Macpherson worked closely with Bob Logan, a top staffer in the office of Governor Tom McCall, to construct a pair of work-groups called the Land Use Policy Committee and the Rural Planning and Conservation Committee, to bring together urban and rural advocates of land use planning.[40] The former group would work to create a central administrative body to coordinate and regulate land use planning on a statewide basis; the latter would study the specific question of farmland preservation and the regulation of construction of subdivisions.[40] Participants included representatives of city and county governments, the Oregon Farm Bureau Federation, Associated Oregon Industries, the Oregon Environmental Council, and the Oregon Student Public Interest and Research Group.[41]

These committees launched their work with a kickoff meeting in Salem in January 1972.[40] The only state support of this committee work was the use of a room at the Oregon State Capitol — no reimbursement was made for travel or other expenses, as was customary for official interim committees of the Oregon Legislature.[41] Macpherson was the only legislator to participate in the work of this committee.[41]

By the summer of 1972 the informal Macpherson committee had generated the first draft of proposed legislation of what would become Senate Bill 100.[42]

According to Henry Richmond, director of 1000 Friends of Oregon, a land use watchdog group, rather than liberal anti-growth activists it was Hector Macpherson and a "small group of conservative Republican farmer-legislators" who proved decisive in the battle for the passage of Senate Bill 100:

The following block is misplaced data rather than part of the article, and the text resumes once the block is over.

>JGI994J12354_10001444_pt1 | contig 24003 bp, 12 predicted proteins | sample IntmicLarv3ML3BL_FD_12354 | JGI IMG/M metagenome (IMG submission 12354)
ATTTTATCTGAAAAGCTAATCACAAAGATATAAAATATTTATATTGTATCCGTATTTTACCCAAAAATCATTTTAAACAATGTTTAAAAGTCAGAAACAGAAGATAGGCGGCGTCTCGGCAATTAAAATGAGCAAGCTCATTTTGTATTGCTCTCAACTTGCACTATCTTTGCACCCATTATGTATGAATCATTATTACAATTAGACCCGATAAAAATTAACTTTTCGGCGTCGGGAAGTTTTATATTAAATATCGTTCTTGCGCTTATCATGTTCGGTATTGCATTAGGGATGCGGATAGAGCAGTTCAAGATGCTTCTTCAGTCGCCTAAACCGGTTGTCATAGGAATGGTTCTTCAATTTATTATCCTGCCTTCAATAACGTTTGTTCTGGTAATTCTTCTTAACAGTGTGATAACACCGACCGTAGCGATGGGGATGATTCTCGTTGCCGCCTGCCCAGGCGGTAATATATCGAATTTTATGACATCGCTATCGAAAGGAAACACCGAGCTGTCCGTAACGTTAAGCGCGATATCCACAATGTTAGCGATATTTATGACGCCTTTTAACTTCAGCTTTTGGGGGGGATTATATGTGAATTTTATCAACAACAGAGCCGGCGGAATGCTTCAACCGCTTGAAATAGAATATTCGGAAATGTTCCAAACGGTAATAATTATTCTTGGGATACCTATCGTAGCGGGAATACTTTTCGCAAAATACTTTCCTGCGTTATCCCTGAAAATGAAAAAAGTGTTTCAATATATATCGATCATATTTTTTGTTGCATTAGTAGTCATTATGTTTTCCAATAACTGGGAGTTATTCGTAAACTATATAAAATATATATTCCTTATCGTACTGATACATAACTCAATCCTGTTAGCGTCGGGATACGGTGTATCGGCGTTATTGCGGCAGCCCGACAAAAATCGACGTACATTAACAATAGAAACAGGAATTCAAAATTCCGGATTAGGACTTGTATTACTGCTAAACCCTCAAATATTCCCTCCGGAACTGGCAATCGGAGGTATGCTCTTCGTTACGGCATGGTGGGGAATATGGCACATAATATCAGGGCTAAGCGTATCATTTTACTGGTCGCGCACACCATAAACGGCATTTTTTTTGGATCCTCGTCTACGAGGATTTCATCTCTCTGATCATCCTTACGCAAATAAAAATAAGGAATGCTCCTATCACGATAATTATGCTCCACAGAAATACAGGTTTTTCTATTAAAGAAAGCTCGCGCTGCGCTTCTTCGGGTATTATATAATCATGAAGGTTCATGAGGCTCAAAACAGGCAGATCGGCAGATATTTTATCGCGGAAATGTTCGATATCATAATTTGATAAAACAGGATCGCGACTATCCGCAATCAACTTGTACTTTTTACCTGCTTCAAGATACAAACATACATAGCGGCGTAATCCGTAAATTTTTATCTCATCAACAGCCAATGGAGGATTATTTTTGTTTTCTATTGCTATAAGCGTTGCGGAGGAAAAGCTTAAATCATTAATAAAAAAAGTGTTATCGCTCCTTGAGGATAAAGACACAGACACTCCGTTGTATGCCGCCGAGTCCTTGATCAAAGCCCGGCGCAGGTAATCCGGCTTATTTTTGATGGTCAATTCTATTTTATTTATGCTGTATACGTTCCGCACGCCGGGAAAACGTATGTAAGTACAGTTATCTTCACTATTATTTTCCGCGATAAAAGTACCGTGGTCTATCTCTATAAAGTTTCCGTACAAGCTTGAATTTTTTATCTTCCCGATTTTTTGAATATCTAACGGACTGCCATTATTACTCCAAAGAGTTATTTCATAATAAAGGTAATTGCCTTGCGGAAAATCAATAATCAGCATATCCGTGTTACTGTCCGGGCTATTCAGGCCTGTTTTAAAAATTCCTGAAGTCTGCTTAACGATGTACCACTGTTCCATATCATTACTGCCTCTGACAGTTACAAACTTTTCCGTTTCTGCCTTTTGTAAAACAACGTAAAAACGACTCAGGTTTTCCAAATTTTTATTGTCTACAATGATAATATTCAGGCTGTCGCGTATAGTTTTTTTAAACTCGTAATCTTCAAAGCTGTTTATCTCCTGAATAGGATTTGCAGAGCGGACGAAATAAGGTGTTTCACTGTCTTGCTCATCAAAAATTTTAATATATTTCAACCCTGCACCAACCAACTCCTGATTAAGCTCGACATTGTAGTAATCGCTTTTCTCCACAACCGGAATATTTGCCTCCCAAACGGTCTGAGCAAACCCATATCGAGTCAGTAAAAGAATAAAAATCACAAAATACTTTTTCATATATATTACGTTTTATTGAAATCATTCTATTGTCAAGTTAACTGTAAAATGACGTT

"The one who got it started was Hector Macpherson, a dairy farmer who was a member of the Linn County Planning Commission for many years. County planning commissions might try to preserve farmland, but state laws were so weak back then that the commissions were really powerless whenever developers waived enough money around in front of hard-pressed farmers... But Hector saw that the farming economy — and a whole way of life — was being paved over by urban sprawl year after year. * * *

"...At every critical legislative juncture there was a conservative Republican farmer-legislator in the middle of the reform battle. Hector Macpherson, of course. Jim Smart and Randy Smith from Polk County, Stafford Hansell from Umatilla County. Salt-of-the-earth types with real dirt under their fingernails. At legislative hearings they spoke with the moral authority of Old Testament prophets. They're the ones who really put Oregon's land use law on the books."[43]